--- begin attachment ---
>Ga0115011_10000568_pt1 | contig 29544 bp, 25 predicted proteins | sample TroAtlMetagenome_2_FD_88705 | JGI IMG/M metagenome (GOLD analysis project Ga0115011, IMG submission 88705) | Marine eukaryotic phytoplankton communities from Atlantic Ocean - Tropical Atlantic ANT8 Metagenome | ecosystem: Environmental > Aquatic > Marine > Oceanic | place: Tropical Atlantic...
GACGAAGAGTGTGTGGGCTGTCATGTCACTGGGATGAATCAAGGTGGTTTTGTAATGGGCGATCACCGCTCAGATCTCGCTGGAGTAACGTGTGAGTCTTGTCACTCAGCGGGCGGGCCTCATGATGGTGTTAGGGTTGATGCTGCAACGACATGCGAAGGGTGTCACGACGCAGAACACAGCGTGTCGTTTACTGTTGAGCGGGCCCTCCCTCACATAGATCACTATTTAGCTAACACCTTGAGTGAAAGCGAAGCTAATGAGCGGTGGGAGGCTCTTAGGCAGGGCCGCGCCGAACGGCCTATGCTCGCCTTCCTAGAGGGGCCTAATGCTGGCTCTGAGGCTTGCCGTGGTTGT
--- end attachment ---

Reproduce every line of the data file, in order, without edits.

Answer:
>Ga0115011_10000568_pt1 | contig 29544 bp, 25 predicted proteins | sample TroAtlMetagenome_2_FD_88705 | JGI IMG/M metagenome (GOLD analysis project Ga0115011, IMG submission 88705) | Marine eukaryotic phytoplankton communities from Atlantic Ocean - Tropical Atlantic ANT8 Metagenome | ecosystem: Environmental > Aquatic > Marine > Oceanic | place: Tropical Atlantic...
GACGAAGAGTGTGTGGGCTGTCATGTCACTGGGATGAATCAAGGTGGTTTTGTAATGGGCGATCACCGCTCAGATCTCGCTGGAGTAACGTGTGAGTCTTGTCACTCAGCGGGCGGGCCTCATGATGGTGTTAGGGTTGATGCTGCAACGACATGCGAAGGGTGTCACGACGCAGAACACAGCGTGTCGTTTACTGTTGAGCGGGCCCTCCCTCACATAGATCACTATTTAGCTAACACCTTGAGTGAAAGCGAAGCTAATGAGCGGTGGGAGGCTCTTAGGCAGGGCCGCGCCGAACGGCCTATGCTCGCCTTCCTAGAGGGGCCTAATGCTGGCTCTGAGGCTTGCCGTGGTTGT